Several of my students have come from broken homes where they experienced abuse, or their parents went through a bitter divorce resulting in them being raised in single-parent homes. Notwithstanding, they have decided not to become victims. One wrote, “I am a first-generation college student in my family. Growing up, my mom was a single mom with two kids. I learned how to earn things if I wanted them. Also, never to take anything for granted. Most importantly, I learned how to grind to get to where I want to go.” Another wrote, “When I was little my mom went to nursing school despite being a single parent. which was already tough. Her passion and care towards others inspired me to do the same.” These two young ladies recognized that despite their less-than-ideal circumstances, God is sovereign in their lives, and they have chosen to be victors instead of victims.

God uses tragedy to drive us to our purpose

In Isaiah chapter 61, the Lord promises Israel to “appoint unto them that mourn in Zion, to give unto them beauty for ashes, the oil of joy for mourning, the garment of praise for the spirit of heaviness; that they might be called trees of righteousness, the planting of the LORD, that he might be glorified,” (Isaiah 61:3 KJV)

This promise was especially comforting to one of my students whose essay recounted several family tragedies.  

[My father] was a gentle, beautiful man but mentally ill. My family suffered tremendously after he took his life… [then] my younger sister was diagnosed with cancer… the chemotherapy made her violently ill every day. The only people who could ever brighten her dark days were the nurses… I want to be that person those nurses were for my sister.

Another of my students wrote about her brother who “was injured at birth and diagnosed with spastic quadriplegia cerebral palsy, epilepsy and an array of other [diseases].” She went on to recount that her life was continually surrounded by medical equipment and home nurses. As she grew, she learned from them, “I could easily name [my brother’s] conditions and … even the medications taken.” As a result, she has always wanted to go into the medical field, but she chose nursing because the doctors rarely acknowledged her. She shared,

The nurses often said “Hi,” asked if I wanted anything and even tried to memorize my name. These small interactions had a significant impact on my life. The nurses became role models for me by seeing how they cared for my brother and would work tirelessly to make him comfortable. I aspire to do this for other medically complex children and as a result, I hope I can be a friendly face to those siblings painfully watching their siblings suffer.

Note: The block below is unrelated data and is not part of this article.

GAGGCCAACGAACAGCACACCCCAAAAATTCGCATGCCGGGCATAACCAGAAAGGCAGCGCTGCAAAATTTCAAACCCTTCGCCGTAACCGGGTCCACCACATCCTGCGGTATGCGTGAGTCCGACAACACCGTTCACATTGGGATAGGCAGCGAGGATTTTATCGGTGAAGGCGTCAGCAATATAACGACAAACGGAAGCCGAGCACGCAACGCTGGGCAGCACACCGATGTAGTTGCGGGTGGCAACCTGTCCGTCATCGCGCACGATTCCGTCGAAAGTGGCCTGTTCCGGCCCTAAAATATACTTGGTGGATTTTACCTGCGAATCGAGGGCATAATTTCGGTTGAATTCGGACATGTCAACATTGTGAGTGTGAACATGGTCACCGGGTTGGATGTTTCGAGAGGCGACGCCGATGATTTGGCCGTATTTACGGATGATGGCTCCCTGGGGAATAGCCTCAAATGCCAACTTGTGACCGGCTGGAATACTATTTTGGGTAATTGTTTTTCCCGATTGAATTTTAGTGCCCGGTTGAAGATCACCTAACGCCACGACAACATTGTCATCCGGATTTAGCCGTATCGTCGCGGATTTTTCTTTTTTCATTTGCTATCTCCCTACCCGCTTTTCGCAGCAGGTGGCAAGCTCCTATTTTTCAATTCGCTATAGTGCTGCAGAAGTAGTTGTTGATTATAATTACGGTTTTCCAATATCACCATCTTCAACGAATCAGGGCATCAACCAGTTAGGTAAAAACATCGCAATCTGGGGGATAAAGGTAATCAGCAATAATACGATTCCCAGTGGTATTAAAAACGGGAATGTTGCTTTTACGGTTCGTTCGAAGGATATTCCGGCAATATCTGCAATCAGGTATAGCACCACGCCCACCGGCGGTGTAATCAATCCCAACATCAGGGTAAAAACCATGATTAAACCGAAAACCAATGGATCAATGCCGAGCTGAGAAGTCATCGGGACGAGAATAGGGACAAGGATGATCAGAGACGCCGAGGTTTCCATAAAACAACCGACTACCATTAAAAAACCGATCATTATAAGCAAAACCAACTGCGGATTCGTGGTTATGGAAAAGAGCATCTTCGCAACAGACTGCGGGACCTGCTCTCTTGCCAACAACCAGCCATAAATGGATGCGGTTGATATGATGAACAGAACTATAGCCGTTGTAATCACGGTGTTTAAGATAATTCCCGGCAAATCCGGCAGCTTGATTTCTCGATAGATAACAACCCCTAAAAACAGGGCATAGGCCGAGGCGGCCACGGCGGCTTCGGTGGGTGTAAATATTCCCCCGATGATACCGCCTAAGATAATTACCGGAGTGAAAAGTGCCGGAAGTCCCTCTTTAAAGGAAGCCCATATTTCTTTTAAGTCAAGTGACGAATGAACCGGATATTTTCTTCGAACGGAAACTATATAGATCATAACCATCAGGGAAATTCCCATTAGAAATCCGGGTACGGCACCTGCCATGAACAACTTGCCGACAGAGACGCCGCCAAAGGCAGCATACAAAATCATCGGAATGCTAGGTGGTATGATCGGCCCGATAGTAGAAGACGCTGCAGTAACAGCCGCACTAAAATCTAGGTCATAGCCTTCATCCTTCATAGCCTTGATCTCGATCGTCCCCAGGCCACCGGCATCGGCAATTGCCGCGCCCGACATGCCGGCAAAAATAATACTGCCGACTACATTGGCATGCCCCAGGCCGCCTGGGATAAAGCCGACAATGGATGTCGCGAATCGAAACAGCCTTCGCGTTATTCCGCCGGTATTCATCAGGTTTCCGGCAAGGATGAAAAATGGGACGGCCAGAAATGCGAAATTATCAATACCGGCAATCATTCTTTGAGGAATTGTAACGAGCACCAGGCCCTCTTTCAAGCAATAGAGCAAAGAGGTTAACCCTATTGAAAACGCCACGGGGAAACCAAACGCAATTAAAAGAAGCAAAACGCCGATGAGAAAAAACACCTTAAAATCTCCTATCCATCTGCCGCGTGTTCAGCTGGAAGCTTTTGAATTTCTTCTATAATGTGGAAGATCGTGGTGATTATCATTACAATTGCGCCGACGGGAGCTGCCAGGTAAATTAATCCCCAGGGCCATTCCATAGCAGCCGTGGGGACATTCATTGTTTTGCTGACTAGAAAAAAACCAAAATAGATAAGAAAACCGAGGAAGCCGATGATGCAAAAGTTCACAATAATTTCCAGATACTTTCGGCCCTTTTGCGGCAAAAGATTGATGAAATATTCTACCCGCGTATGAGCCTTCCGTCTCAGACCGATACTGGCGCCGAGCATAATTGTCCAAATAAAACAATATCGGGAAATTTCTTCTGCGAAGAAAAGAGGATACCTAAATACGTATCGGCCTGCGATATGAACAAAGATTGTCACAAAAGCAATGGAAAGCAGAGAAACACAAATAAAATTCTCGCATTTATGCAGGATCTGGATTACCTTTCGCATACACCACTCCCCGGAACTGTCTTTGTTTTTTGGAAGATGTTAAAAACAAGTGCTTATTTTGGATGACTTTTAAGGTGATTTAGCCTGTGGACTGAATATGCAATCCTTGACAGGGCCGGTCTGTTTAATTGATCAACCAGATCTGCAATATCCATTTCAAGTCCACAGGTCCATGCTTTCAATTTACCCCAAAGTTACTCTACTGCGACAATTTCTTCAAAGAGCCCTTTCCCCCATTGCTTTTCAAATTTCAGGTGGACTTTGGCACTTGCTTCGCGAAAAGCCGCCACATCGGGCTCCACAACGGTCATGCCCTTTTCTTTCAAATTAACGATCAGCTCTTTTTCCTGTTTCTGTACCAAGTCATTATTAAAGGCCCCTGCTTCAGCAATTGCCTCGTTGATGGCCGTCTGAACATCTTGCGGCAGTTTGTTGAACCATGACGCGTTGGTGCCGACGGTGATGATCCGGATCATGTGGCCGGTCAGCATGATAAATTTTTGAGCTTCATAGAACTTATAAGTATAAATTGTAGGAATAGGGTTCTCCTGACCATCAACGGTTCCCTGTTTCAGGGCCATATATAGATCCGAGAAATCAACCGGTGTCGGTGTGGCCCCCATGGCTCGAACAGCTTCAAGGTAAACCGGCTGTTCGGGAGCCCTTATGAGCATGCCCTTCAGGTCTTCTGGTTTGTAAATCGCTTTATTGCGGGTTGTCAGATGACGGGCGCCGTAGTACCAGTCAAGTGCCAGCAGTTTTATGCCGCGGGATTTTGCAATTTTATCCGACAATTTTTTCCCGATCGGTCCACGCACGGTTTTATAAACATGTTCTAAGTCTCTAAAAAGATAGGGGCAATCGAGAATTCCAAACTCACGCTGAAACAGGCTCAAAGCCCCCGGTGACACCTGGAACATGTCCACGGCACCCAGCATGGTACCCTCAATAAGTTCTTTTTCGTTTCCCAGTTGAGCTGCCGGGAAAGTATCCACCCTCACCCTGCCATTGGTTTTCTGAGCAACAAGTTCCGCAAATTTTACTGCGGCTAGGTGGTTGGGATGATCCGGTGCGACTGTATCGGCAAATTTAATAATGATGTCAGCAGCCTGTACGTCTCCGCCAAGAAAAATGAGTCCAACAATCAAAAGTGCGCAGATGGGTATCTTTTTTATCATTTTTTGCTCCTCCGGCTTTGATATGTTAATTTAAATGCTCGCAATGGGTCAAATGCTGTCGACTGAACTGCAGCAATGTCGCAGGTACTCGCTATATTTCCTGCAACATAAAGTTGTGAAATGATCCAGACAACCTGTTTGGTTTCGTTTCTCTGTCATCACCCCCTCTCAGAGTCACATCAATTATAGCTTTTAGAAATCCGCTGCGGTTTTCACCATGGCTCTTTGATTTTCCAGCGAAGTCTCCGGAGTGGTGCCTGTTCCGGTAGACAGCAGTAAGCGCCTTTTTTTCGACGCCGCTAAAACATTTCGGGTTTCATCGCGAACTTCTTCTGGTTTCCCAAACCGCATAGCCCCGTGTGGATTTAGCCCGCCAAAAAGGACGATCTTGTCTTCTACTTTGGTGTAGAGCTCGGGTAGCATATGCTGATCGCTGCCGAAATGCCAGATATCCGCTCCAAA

Her brother passed away in May, 2018. She has not returned to the hospitals that took care of him. Although she says it will be difficult to work in an environment that will bring back difficult memories, “I do believe that [nursing] is my God-given calling.”

The important things in life are often caught, not taught

“My mom is a nurse, and she loves what she does,” wrote one student. “The way [she] cares for others and shows kindness really inspires me to want to be like her.”

Another wrote, “I was especially in awe of the nurses. I would ask them questions and feel my nerves go away from talking to them. I would tell my mom, ‘I want to do what they do when I am older.’”

The Apostle Paul would remind us, “Join together in following my example, brothers and sisters, and just as you have us as a model, keep your eyes on those who live as we do,” (Philippians 3:17).  

In the classic book, “Spiritual Leadership,” J. Oswald Sanders notes “The power of inspiring others to service and sacrifice will mark God’s leader. Such a leader is a light for others around.” In the same way these nurses inspired my students to pursue careers in nursing, may Sanders’ words serve as a reminder to us teachers that we also have the same influence over our students.      

Gregory J. Rummo

Gregory J. Rummo, B.S., M.S., M.B.A. is a Lecturer of Chemistry at Palm Beach Atlantic University in West Palm Beach, Florida.